Inventories thankfully subtracted 2.4 ppts from Q1 GDP growth as the pace of inventory accumulation slowed to half the pace of the prior quarter on depletion through strong consumption. In fairness, we can’t just add back inventories to argue that if not for this factor GDP would have truly ripped because we’d also have to adjust other things like consumption, but acknowledging the role played by inventories further highlights the point that the details are robust.

Chart 4 shows the weighted contributions to growth in March by sector of the economy.

Chart 4: Weighted Contributions from Sectors to March Real GDP

April Continued the Resilience

We don't get the breakdown of the preliminary 0.2% m/m April flash GDP reading, but the verbiage does point to softness in public administration which was the strike effect. I suspect that knocked 0.1–0.2 off of April GDP that would have been even stronger than the 0.2% flash reading if not for the strike's direct and indirect effects (also on agriculture etc). That effect will reverse in May to add to growth.

The Housing Wake Up Call

The BoC should definitely pay attention to housing, whatever others think. One reason is stability that I still think is more about stability risks due to unfettered housing strengths rather than exaggerated downside concerns. Some folks won’t like this but in my professional opinion Canada needs monetary policy and macropru tools to further tighten the screws. Another is inflation. Related to the latter is not only housing's direct and indirect contributions to CPI, but also housing's contribution to growth and the overall output gap framework.

To that effect, Statcan noted the following:

"The real estate and rental and leasing sector increased 0.3% in March, its fastest growth rate since February 2022. After a 0.8% increase in February 2023, activity at the offices of real estate agents and brokers and activities related to real estate increased 2.8% in March, its first consecutive increase since February 2022. With the Bank of Canada pausing interest rate hikes and prices seemingly moderating, some buyers re-entered the market, as reflected by increases largely concentrated in British Columbia, particularly the Fraser Valley."

BoC Implications

The BoC is getting clear signals that its policy stance is not yet restrictive enough with each piece of evidence that showcases how core inflation is unacceptably high (here), that growth is resilient as indicated in today’s numbers, that consumers are doing quite well on balance amid obscenely exaggerated concerns about a minority of them, that housing is on a tear again and that the job market is still strong (here). Roughly 20 months into a bond market tightening cycle that preceded the commencement of policy rate hikes should be marked by greater evidence of the damage being done through lag effects that have been given long enough to work by now.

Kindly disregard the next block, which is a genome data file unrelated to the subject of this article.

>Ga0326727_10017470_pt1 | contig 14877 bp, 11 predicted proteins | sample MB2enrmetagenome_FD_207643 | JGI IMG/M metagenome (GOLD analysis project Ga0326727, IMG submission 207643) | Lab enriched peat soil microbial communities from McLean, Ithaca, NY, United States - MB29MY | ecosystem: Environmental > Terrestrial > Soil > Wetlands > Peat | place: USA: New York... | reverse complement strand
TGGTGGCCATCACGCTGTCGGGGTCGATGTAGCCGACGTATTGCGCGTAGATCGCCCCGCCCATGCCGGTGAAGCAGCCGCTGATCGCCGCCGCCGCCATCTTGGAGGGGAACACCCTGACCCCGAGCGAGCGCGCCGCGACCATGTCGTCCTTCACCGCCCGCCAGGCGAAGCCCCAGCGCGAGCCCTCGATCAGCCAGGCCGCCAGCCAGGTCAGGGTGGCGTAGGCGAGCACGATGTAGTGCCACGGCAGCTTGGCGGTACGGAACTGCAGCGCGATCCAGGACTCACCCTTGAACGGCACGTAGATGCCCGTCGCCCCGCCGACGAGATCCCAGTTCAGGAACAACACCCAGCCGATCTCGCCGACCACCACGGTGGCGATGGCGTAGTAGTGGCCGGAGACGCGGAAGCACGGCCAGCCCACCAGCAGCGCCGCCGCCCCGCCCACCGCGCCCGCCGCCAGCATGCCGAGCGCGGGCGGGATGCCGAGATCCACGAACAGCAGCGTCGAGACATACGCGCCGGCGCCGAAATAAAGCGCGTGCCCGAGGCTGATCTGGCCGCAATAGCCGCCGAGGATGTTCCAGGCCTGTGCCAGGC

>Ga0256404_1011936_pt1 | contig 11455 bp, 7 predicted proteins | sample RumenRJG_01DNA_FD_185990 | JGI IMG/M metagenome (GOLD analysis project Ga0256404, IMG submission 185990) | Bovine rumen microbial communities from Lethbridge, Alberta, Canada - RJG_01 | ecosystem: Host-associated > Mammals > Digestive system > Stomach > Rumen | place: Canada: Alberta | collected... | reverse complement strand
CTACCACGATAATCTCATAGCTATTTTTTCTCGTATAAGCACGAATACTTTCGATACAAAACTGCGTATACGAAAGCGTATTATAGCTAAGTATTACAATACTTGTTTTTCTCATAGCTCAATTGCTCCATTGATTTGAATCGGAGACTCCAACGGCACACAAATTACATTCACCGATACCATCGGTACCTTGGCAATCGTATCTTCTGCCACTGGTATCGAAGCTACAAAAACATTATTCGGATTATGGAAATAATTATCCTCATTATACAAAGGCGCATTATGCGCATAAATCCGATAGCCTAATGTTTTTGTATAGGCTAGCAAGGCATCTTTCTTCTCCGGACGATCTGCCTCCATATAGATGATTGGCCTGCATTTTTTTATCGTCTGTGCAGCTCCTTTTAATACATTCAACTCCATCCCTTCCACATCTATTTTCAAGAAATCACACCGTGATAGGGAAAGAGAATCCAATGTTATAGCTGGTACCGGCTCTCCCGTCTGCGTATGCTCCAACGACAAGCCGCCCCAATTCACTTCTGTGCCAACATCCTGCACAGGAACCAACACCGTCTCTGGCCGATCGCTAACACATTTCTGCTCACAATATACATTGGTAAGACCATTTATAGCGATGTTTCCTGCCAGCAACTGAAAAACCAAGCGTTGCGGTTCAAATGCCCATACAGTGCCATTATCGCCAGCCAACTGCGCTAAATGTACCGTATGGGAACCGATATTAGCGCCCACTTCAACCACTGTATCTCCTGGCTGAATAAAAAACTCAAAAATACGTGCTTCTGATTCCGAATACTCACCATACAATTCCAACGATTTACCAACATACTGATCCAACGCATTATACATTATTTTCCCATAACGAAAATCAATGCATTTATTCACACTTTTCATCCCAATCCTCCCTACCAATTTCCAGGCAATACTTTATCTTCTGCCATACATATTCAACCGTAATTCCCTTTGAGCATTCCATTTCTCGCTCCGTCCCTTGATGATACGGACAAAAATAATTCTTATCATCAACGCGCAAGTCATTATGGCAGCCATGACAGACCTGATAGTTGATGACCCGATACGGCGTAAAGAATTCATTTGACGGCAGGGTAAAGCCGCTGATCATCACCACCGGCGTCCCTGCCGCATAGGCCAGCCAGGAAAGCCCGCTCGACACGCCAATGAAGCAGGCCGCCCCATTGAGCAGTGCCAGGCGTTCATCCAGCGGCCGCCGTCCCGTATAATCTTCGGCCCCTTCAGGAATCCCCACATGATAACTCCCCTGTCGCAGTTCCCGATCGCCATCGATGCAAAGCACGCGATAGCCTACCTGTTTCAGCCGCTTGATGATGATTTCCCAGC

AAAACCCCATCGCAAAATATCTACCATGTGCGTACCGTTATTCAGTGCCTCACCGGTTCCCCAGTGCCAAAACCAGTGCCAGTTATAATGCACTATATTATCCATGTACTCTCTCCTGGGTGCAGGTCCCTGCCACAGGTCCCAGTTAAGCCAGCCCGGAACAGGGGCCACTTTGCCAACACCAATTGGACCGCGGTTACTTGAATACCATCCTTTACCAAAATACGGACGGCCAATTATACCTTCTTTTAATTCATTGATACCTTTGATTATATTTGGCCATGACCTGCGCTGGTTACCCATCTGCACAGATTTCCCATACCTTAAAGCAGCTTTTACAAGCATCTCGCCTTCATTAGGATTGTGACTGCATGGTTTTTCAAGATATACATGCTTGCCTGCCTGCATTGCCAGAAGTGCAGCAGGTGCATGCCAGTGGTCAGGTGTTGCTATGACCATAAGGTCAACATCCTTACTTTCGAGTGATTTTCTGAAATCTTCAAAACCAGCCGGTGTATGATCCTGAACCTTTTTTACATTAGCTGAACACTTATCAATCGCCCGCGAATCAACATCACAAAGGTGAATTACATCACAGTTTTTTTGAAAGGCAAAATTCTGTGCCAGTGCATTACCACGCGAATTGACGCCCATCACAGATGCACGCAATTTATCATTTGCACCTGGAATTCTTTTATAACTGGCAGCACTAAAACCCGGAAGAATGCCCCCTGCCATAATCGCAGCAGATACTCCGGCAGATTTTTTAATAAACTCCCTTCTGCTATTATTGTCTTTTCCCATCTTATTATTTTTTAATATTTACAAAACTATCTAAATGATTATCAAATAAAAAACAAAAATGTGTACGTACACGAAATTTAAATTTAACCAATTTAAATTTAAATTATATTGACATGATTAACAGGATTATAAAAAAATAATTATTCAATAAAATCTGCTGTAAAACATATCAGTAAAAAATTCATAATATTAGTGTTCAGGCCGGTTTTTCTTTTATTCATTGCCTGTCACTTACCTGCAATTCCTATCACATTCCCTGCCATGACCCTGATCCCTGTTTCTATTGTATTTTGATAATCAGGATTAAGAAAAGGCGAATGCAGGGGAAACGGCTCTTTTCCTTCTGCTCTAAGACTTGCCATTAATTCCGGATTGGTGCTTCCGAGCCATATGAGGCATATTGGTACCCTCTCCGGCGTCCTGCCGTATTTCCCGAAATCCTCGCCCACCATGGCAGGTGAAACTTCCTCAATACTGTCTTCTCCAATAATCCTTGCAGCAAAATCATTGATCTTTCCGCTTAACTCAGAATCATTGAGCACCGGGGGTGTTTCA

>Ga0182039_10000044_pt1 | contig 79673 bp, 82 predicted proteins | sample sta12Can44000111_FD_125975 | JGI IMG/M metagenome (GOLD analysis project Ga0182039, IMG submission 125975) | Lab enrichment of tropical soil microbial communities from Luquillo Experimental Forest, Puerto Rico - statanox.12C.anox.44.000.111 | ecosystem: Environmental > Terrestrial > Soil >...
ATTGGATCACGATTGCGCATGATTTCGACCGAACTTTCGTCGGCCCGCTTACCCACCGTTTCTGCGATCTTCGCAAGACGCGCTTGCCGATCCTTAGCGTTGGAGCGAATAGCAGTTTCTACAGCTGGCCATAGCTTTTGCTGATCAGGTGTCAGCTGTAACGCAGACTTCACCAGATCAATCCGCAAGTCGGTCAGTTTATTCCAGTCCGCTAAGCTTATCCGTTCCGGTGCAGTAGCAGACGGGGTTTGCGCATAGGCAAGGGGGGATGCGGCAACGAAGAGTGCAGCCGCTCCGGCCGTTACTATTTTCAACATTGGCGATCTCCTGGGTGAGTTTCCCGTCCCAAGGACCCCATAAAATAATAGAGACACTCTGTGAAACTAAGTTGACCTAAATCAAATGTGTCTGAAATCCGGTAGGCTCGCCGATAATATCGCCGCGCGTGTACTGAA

Furthermore, households and businesses don’t believe the BoC’s 2% inflation target as evidenced in the BoC’s own surveys. Prominent strike action resulting in aggressive settlements signals that workers don’t believe the BoC either. It’s time for Governor Macklem to take the gloves off and prove that he’ s serious with concrete action instead of just talk.

All of this means that the economy is somewhat further into excess demand conditions than they judged in the April MPR (chart 5). That in turns means Canada is still not taking any steps toward opening up disinflationary slack in the economy which means even more concern toward upside risk to inflation than the Governor has already emphasized. And that perspective only addresses inflation risk through the BoC’s beloved output gap framework in a world in which inflation has many more drivers than just output gaps.

Chart 5: Canada's GDP Beats BoC's April Forecasts

If the US House of Representatives passes the debt ceiling agreement this evening as expected, then there is no good reason why the BoC should dither any longer. A hike was considered in April and the case for hiking has since grown. Governor Macklem does not need to tee anything up; he has already done so through his April press conference, his IMF media roundtable, and two rounds of parliamentary testimony. He has made it clear throughout those communications that they are contemplating a hike and that they are more worried about inflation upsides than downsides. He can easily say that those communications teed up a June hike. To wait until July when they’ve already paused for too long now would mean a further loss of precious time in the race against runaway inflation risk. In any event, the BoC surprised markets in 3 of the 8 policy meetings last year and so I don’t know why some still attach such great significance to advance preparedness for their decisions.

All of which leaves us with chart 6. It sets the minimum bar for the BoC’s policy rate path going forward in my opinion. A 25bps hike would prove that the BoC is serious when it says it is thinking of further tightening and against cutting anytime soon in a signalling sense, but it would probably be insufficient. A more respectable policy rate level should be 5-handled just as the Fed is probably going to take another tightening step on June 14th. 

Chart 6: BoC Current & Market Implied Policy Rate